For civil libertarians, the inauguration of President Barack Obama augurs not only a brighter future, but a chance to shed light on the recent past. It goes almost without saying that the Bush Administration has, with its declaration of permanent war and attendant claims of executive privilege, sought to move the balance of power in this country in the direction of monarchy. Its (unsuccessful) arguments before the Supreme Court in the Hamdi and Rasul cases amounted to: "L'etat, c'est moi." Now, to judge by the op-ed pages of the New York Times and Washington Post, those responsible for torture, for the lawless detention of American citizens, for illegal state surveillance, and for perjury may finally be brought to justice.Such a development would not be universally acclaimed. Bush partisans, not to mention the former President himself, have suggested that once Obama gets "read in" on still-classified interrogation and wiretapping programs, he may embrace their utility in fighting terrorism. Other conservatives have argued - less tendentiously, I think - that any "truth and reconciliation" process for former White House officials would touch off a political firestorm sufficient to engulf the rest of the Obama agenda. But, in the absence of a legal reckoning, the civil libertarians wonder, how will we ever learn what went wrong?The contours of this debate, as it currently stands, obscure an important fact: that the Bush Administration's gravest depredations are already matters of public record. Thanks to Seymour Hersh's Chain of Command, George Packer's The Assassin's Gate, and Mark Danner's Torture and Truth, we know, for example, that the Vice President, the Director of the C.I.A., and the Secretary of Defense signed off on the torture of "enemy combatants." Whether or not this merits prosecution is open to discussion, but there is little need to establish a new set of institutions to expose the Bush Administration's wrongdoing. We've got an institution that works well. It's called investigative journalism.Two of the most recent and compelling books about the outgoing administration - Jane Mayer's The Dark Side and Barton Gellman's Pulitzer Prize-winning Angler: The Cheney Vice Presidency - argue persuasively that the Bush approach to civil liberties departed from previous presidential scandals less in degree than in kind. While Clinton and Nixon broke the law, Vice President Dick Cheney and his bureaucratic enforcers attempted to rewrite it: to place executive power on a footing other than the inalienable rights of man.Of the two books, Gellman's comes the closest to offering the satisfactions of good literature, and thus should probably be approached with the most caution. Still, at least one of those satisfactions - a rich and complex protagonist - lends Gellman's reporting the ring of truth.In its relentless detail, Angler would seem at first to bolster the leftist caricature of Cheney as merely the Machiavellian power behind the throne. Gellman uncovers several incidents with profound legal and national-security implications in which Cheney "rolled" the president. Moreover, he documents a pattern in which vast tracts of what would become the most important areas of public policy were knowingly entrusted to the judgment of the vice president. Cheney's former counselor Mary Matalin explains that he arrived in office with a 'preordained policy portfolio' that spanned 'the economic issues, the security issues - even before 9/11, we had homeland security - and the energy issues... the iron issues, I don't know what else to call them. The steely issues. Apart from those, 'we had the go-to guy on the hill' because of Cheney's Senate duties and experience in the House."That was a remarkable list," Gellman notes:war and peace, the economy, natural resources, and negotiations with Congress. Nor was Matalin's description complete. It omitted, among other things, a preeminent role for Cheney in nominations and appointments, which did not stop with the transition. Cheney's brief, all in all, encompassed most of the core concerns of any president.On the other hand, Gellman is careful to complicate his portrait. For example, he shows a connoisseur's appreciation for Cheney's remarkable gifts as a bureaucrat. The Vice President, a former White House Chief-of-Staff, evidently brought to his new office a mastery of personnel matters: whom to place where, and which jobs mattered. He also had an innate understanding for what to keep secret and what to leak, and created in his office what amounted to a parallel government, carrying out in duplicate the functions of the National Security Council (NSC), the Office of Management and Budget, and - crucially - the Office of Legal Counsel (OLC).Through the use of proxies (most notably the frightening David Addington, the hapless Alberto Gonzalez, and the delusional John Yoo); through discipline and secrecy; and through an acute sense of the vulnerabilities of his targets and opponents, Cheney would become not only the most powerful but, on his own terms, the most successful Vice President in history. Over eight years, he recast "the steely issues" in his own ideological image.To be sure, Gellman's tight focus on Cheney leaves something to be desired. A kind of foreshortening makes certain tangential objects - notably, the President - appear smaller than they likely were in real life. But Angler is no partisan hit-job; Gellman understands that Cheney is sincere in his sense of mission. The book quotes a letter Cheney wrote to his grandchildren on a day when he briefly became acting president (Bush was under anesthesia. There's a punchline here somewhere.):'My principal focus as vice president has been to protect the American people in our way of life. As you grow, you will come to understand the sacrifices that each generation makes to preserve freedom and democracy for future generations.'And were the Obama Administration rapidly to dismantle Cheney's pet programs - and were, God forbid, a terrorist attack to occur on American soil soon after, after seven years without - we might view his instincts (if not his methods) in a different light. This may strike you as simplistic. Then again, so are the moral contours of the universe in which the Vice President believes himself to be operating.Jane Mayer's book, more broadly focused on "How the War on Terror Turned into a War on American Ideals," revisits many of Gellman's sources, and essentially corroborates his assertion that, under Cheney and Addington, OVP (the Office of the Vice President) sought to eradicate rights and liberties enshrined in the Constitution and the Geneva Conventions. Because The Dark Side does not center on a single character, it lacks some of the narrative propulsion of Angler, but it probably offers a more comprehensive view of the workings of the Bush White House.That White House was not uniformly indifferent to civil liberties, Mayer shows. Her account illuminates not only the ineptitude of Gonzalez and the lawlessness of Yoo, but the supreme decency of Republican civil servants like Jack Goldsmith, head of OLC, and John Bellinger III, head counsel at NSC. Their adherence to the law - presumably a prerequisite for attorneys - comes to seem like heroism in comparison with what surrounded them. "Protect your client," one told Gonzalez, warning that torture could lead to prosecutions. Of course in the Bush White House, it was competence that rarely went unpunished.Through her meticulous sourcing and her dogged aggregation of the circumstantial evidence, Mayer persuades the reader that the abuses at Abu Ghraib, Guantánamo, the "black sites," and foreign prisons were not only licensed but encouraged high up the chain of command. This helps to explain why patterns of abuse migrated so quickly from Guantánamo to Iraq - those two chains converge at the very top. The President himself - well-meaning, shrewd in his way, but hostage at some deep level to his insecurities - emerges as the efficient cause for his Administration's human rights abuses. "We do not negotiate with ourselves," he says at one point. As a candidate, George W. Bush was much maligned for his malapropisms, but it was these royalist flourishes - "I intend to spend [my political capital]. It is my style" - that hold the key to the Presidential personality.Ultimately, the most valuable function of The Dark Side is to shred the Cheney camp's justifications for torture. In meticulous detail, the book explains why the abuses are illegal; why they are immoral; why they were uncalled for after September 11; and why they have been ineffective. And unlike Lincoln's suspension of habeas corpus or Roosevelt's internment of Japanese-Americans, they almost became the permanent law of the land.Due to the heroic work of a small and shrinking cohort of investigative reporters, they will not. Ordinary Americans, their fears and longings expertly stoked by the White House, have so far seemed willing to stop there, to quit while we're ahead. Whatever we choose to do about the Bush Administration's misdeeds moving forward, though, we are no longer entitled to claim ignorance. And should our preference for attractive illusions over unpleasant truth allow some future president to reclaim the right to arrest without charges, to hold without habeas corpus, and to inflict on human beings "suffering 'equivalent in intensity to the pain accompanying serious physical injury, such as organ failure... or even death,'" we will have no one to blame but ourselves.Bonus link: Vanity Fair's "Oral History of the Bush White House"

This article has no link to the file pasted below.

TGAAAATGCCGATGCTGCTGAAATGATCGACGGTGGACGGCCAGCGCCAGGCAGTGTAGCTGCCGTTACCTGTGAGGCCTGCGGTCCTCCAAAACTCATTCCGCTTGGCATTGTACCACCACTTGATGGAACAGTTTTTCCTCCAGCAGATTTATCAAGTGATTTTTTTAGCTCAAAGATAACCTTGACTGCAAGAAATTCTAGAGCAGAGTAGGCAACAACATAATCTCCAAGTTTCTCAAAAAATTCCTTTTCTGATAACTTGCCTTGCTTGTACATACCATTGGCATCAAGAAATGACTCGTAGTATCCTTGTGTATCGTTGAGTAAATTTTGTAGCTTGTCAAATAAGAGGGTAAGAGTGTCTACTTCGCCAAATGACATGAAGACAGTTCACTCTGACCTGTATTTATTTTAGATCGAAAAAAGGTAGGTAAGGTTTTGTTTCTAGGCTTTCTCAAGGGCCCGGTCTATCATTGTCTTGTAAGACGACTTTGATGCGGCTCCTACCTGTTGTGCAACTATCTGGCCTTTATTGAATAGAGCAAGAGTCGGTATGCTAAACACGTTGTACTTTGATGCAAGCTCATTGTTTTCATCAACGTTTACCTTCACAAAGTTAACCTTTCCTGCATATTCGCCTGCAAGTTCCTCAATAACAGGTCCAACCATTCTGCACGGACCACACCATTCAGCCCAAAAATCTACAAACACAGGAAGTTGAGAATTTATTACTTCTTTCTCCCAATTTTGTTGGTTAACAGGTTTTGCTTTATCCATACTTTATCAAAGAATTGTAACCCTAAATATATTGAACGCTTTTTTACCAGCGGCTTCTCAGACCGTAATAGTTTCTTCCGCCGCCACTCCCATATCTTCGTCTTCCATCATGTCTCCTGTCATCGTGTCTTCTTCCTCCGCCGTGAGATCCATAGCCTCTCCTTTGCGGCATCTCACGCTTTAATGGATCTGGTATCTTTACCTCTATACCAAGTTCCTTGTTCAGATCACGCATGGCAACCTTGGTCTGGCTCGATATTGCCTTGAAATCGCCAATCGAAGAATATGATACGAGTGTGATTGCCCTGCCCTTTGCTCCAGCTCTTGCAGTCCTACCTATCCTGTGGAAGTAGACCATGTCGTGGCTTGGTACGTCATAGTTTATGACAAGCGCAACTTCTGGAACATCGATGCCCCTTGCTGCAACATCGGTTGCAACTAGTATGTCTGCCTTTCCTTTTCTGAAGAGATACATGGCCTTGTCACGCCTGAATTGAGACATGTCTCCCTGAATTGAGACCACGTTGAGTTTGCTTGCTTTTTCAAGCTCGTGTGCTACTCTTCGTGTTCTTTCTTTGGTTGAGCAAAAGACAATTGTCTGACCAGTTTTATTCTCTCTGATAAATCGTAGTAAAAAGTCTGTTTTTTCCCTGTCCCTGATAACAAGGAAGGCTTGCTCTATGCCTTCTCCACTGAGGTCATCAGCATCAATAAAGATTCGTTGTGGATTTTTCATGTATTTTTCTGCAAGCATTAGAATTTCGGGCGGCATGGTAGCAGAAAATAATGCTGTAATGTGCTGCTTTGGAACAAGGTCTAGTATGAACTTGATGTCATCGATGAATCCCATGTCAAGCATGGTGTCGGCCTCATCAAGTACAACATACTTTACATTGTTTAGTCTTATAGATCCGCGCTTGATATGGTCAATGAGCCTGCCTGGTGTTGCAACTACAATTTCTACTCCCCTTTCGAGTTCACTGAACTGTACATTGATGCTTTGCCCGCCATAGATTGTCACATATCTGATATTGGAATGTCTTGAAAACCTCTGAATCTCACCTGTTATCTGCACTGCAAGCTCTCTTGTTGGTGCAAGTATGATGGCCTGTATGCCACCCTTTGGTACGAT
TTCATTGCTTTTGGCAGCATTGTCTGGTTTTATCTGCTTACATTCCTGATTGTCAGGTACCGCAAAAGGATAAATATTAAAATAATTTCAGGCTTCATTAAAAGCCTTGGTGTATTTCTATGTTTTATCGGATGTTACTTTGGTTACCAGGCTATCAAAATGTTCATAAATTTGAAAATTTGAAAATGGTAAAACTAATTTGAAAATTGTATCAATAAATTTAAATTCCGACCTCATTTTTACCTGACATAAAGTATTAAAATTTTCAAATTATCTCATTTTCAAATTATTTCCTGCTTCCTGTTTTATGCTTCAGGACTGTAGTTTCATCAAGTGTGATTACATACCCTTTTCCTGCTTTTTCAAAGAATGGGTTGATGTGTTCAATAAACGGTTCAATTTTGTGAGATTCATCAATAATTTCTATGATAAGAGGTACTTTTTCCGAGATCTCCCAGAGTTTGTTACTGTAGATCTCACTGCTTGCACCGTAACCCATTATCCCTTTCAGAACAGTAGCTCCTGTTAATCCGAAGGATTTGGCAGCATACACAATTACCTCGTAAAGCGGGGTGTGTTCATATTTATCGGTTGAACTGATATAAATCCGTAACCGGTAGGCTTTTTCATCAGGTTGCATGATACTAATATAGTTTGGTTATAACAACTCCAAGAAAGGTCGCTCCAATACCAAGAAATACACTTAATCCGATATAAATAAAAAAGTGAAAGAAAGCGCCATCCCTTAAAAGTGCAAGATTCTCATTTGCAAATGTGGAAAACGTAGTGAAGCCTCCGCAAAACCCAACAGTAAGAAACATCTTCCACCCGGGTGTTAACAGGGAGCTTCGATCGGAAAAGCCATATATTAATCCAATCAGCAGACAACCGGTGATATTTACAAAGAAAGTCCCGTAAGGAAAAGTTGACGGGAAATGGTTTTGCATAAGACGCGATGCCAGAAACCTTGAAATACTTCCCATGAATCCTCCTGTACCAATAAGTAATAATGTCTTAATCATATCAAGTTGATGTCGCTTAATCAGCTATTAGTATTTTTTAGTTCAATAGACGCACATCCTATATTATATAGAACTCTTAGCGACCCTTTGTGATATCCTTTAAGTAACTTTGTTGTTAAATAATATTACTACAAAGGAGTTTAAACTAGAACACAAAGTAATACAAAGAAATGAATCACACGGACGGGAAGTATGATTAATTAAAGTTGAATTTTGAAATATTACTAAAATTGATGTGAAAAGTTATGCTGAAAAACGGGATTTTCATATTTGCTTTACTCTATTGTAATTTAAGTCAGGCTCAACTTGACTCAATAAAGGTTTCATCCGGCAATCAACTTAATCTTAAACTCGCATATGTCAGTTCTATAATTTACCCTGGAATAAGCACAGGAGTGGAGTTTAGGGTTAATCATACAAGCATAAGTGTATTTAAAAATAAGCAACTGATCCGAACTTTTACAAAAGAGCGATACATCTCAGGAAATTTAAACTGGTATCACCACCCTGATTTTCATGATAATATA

Millions contributor Garth Risk Hallberg is the author of the novella A Field Guide to the North American Family and is a 2008 New York Foundation for the Arts fellow in fiction. This year, his work appeared in the anthologies Best New American Voices and Best of the Web.When it comes to books, I'm less a gourmet than a gourmand. It's not that the slim, perfect novel doesn't excite my palate, but when I'm in the middle of a sensational meal, I want it never to end - or at least to give the illusion of infinitude. And so I hunger for big books - thousand-calorie entrees I wrap rubber bands around to keep the bindings intact.This year, as I approached my thirtieth birthday, these big books appealed to me with even greater urgency. At some point soon, the demands of family life and the writing life are going to leave me with less time for "loose, baggy monsters," and so I've been trying to get the important ones under my belt. After all, there are only so many behemoths out there, right? Well, it turns out that big books share certain Hydra-like properties with books in general. This year, I knocked off ten enormous tomes; I added about twenty to my "to-read" list.The best of the best - the book that came closest to being everything I want in a novel - was Mortals (712 pp), by Norman Rush. It's a funny book, in that it forgoes the immediate pyrotechnics of Rush's first novel, Mating (a mere 474 pp), which I also read this year. Still I'm convinced that, once you've acquired a taste for Rush's penetrating yet hugely compassionate voice - his astonishing negative capability - you will find Mortals to be one of the two or three best American novels published this decade. And it just gets better as it goes along: the 100-page climax is almost literally explosive.A close second was Roberto Bolaño's 2666 (893 pp), a novel I'm still thinking about, half a year after first reading it. As with Mortals, I hesitate to recommend diving straight into it; you might want to learn to trust Bolaño, as I did, by first reading his more trenchant performances (Nazi Literature in the Americas (227 pp including epilogue) (review), then Distant Star (149 pp), and then The Savage Detectives (still comparatively lean at 577 pp) (review)). But 2666 is a cabinet of wonders, and a landmark in contemporary letters.Inspired by Joshua Ferris' 2007 Year in Reading entry, I went on a late-period Henry James bender this year, which (to return to the food metaphor) is sort of like gorging on lobster with a heavy cream sauce. In its rich evocation of human subjectivity, The Wings of the Dove (711 pp) is a dazzling technical achievement, but it's James' deep feeling for his characters that makes this my favorite of his novels. Of course, if the representation of subjectivity is to your taste, I should also recommend Under the 82nd Airborne (230 pp in The Stories (So Far) of Deborah Eisenberg) (review), in which our finest short story writer refines into deft turns of phrase what James took pages and pages to do. I think of Eisenberg and James as two-thirds of a triumvirate: Discoverers of the American Mind. The third third is Saul Bellow, with whom I spent most of June. Of the several books I read, Mr. Sammler's Planet (260 pp) struck me as the most surprising, courageous, and challenging.Ms. Eisenberg's advocacy, at a PEN World Voices panel, persuaded me to sate my appetite for German-language literature with Robert Walser's Jakob van Gunten (176 pp), a bewitching (and blessedly brief) evocation of adolescence. I also marveled at Alfred Döblin's pitch-black Berlin Alexanderplatz (378 closely printed pp). Then I turned back to the big American novel. Joseph McElroy's Women and Men (1192 pp) is the longest book I have ever read, by a good 150,000 words. It took me six weeks to finish, at least, and, python-like, I'm still digesting, but the achievements in sections like "Larry," "the future," and "Alias Missing Conversation" rank with the best of Pynchon, Barth, Gaddis, and David Foster Wallace.Speaking of Wallace, the best book I re-read this year was Infinite Jest (1079 pp with footnotes), which was fresh in my mind when news of the author's death reached his readers. IJ still looks to me like the fictional high-water-mark of a generation. I welcome debate on this point, but revisiting the book debunks claims that Wallace is too intellectual, too indulgent, or too stylized; here, he does everything the ten next-best American writers can do, and does it better (see, e.g., pp 851- 981). That we'll never get to see another novel from him is an incalculable loss.Fortunately for us, the reservoir of literary talent in his generation runs deep; following other writers as they advance the cause of fiction forward is a kind of consolation. Trance (505 pp), by Year in Reading participant Christopher Sorrentino, was the book by a young American that most impressed me this year (review). The writing - tough, funny, elegant, jive - really astonished me, as did the way the novel mobilizes the 1970s in service of the now. I guess all history really is present history.The work of nonfiction I most enjoyed in 2008 was Janet Malcolm's Gertrude and Alice: Two Lives (224 pp). Malcolm is at least as good a critic as she is a journalist; her approach to literature is refreshingly humble, nimble, curious, and delighted. (I'm reading her Chekhov book now (205 pp.)) I only made it halfway through Gertrude Stein's novel The Making of Americans this summer (it's an annual endeavor; 925 pp), but Gertrude and Alice, which I devoured in a single, lovely July day, was a welcome substitute. I would also be remiss if I didn't mention Timothy Donaldson's book on the development of alphabets, Shapes for Sounds. Reading it is like sitting in on a lecture by the most brilliant professor in the department. It is also - not incidentally - a triumph of design on the order of David Macauley.Finally, I have to say something about political books, which functioned this year as quick, bitter palate-cleansers. For eight years, a small corps of investigative journalists - Hersh, Wright, Mayer, Packer - has been working to keep our government honest. I'd like to nominate Washington Post reporter Barton Gellman for inclusion on this honor roll. In addition to being a riveting, lively, and infuriating read, his book, Angler (384 pp), introduced me to one of the most fascinating literary characters I've yet encountered: Richard B. "Dick" Cheney. For pure, mysterious "lifeness" (to borrow the most useful term from James Wood's How Fiction Works (248 pp)), Cheney rivals Wallace's Don Gately, and Rush's Ray Finch, Bellow's Artur Sammler, and Eisenberg's many protagonists. We'll be chewing over (or choking on) his legacy for years to come. It's a good thing we'll have good books, large and small, to nourish us along the way.More from A Year in Reading 2008